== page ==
Because it's our money to spend as we wish

There's a simple answer to this latest little campaign about executive pay:

The government is to outline moves later to make companies justify high levels of executive pay.

Among the measures under consideration are pay ratios, which would show the gap in earnings between the chief executive and an average employee.

Shareholders would also be handed more powers to vote against bosses' pay, while workers would have a "voice" on boards, under the consultation plans.

Theresa May has made tackling corporate excess one of her priorities in office.

There's a complicated answer as well of course:

Though Japanese firms benefit from a high-quality workforce and invest in R&D as much as their US counterparts, they fall behind US firms in terms of their earning power. This column suggests that corporate structures in the two countries could be an explanation for this phenomenon. The findings indicate that CEOs of US firms aim to maximise profits, whereas CEOs of Japanese firms prioritise long-term corporate survival.

American CEOs get paid very much more than Japanese. American CEOs also appear to do a very much better job than Japanese. Our complicated answer would therefore be that higly paid CEOs are worth being highly paid.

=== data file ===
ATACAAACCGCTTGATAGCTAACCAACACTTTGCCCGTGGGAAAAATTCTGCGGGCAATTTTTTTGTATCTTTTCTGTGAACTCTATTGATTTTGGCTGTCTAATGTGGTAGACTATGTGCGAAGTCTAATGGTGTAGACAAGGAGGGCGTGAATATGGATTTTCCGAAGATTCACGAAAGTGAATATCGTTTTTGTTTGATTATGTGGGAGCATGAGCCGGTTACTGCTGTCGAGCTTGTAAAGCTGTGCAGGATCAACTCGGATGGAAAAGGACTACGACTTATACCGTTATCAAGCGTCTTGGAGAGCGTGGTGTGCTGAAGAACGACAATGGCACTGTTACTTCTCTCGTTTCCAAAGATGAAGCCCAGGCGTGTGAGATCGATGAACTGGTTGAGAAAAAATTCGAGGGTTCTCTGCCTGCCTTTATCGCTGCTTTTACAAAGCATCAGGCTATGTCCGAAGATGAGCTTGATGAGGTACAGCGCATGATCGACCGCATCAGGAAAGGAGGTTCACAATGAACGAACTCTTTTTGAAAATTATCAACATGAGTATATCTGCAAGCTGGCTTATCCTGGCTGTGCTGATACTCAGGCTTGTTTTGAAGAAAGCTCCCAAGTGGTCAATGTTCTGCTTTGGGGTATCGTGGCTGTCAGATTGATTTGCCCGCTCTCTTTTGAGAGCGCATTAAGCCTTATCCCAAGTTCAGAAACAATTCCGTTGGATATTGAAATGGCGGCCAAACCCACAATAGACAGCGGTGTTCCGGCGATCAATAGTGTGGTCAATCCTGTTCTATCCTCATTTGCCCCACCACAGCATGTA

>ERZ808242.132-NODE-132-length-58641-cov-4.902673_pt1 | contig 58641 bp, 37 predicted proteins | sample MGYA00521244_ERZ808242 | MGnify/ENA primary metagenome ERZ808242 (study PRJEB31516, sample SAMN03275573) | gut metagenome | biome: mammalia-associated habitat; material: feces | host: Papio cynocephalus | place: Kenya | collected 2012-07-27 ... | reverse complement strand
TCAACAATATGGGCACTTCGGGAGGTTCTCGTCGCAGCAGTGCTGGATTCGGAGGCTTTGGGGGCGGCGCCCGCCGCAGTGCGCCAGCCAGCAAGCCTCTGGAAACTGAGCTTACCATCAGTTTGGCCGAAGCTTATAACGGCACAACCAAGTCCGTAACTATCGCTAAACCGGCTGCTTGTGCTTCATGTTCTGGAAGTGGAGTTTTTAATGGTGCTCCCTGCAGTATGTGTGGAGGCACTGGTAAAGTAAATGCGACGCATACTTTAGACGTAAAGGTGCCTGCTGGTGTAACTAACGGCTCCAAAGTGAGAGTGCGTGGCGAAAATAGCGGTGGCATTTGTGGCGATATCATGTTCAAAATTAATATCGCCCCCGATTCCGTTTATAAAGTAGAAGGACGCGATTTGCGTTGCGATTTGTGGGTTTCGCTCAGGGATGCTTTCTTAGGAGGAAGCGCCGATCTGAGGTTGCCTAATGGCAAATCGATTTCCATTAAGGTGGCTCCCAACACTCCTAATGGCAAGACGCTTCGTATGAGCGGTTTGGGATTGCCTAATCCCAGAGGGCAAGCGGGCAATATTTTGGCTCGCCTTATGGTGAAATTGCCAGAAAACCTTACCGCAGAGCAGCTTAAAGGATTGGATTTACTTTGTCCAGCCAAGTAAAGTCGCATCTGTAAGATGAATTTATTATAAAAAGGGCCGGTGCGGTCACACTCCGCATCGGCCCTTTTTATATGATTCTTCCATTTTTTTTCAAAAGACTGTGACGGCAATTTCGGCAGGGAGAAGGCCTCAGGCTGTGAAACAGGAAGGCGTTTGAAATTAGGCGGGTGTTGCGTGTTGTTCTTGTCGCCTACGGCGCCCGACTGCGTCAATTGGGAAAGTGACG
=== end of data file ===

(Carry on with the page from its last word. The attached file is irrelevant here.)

However, our simple answer is that up there in the headline. It is not up to the government to tell us what we may do with the money in our pockets. Whether my £5 is to be transferred into a pint, a bumper car ride, a pork pie or a nice healthy salad is up to me. For it is my money.

The money inside a company belongs, after the payments to those with other legal rights to it, to the shareholders. How they wish to deploy that residual, that profit, is up to them because it is their money. If they wish to send it to starving babies in Africa, so be it. Or pay it out as dividends, or build a yogurt knitting factory, or offer it as however much pay they desire to offer to the person running their company for them.

The only justification a company needs to offer to the government or anyone else is: It's our money to spend as we wish.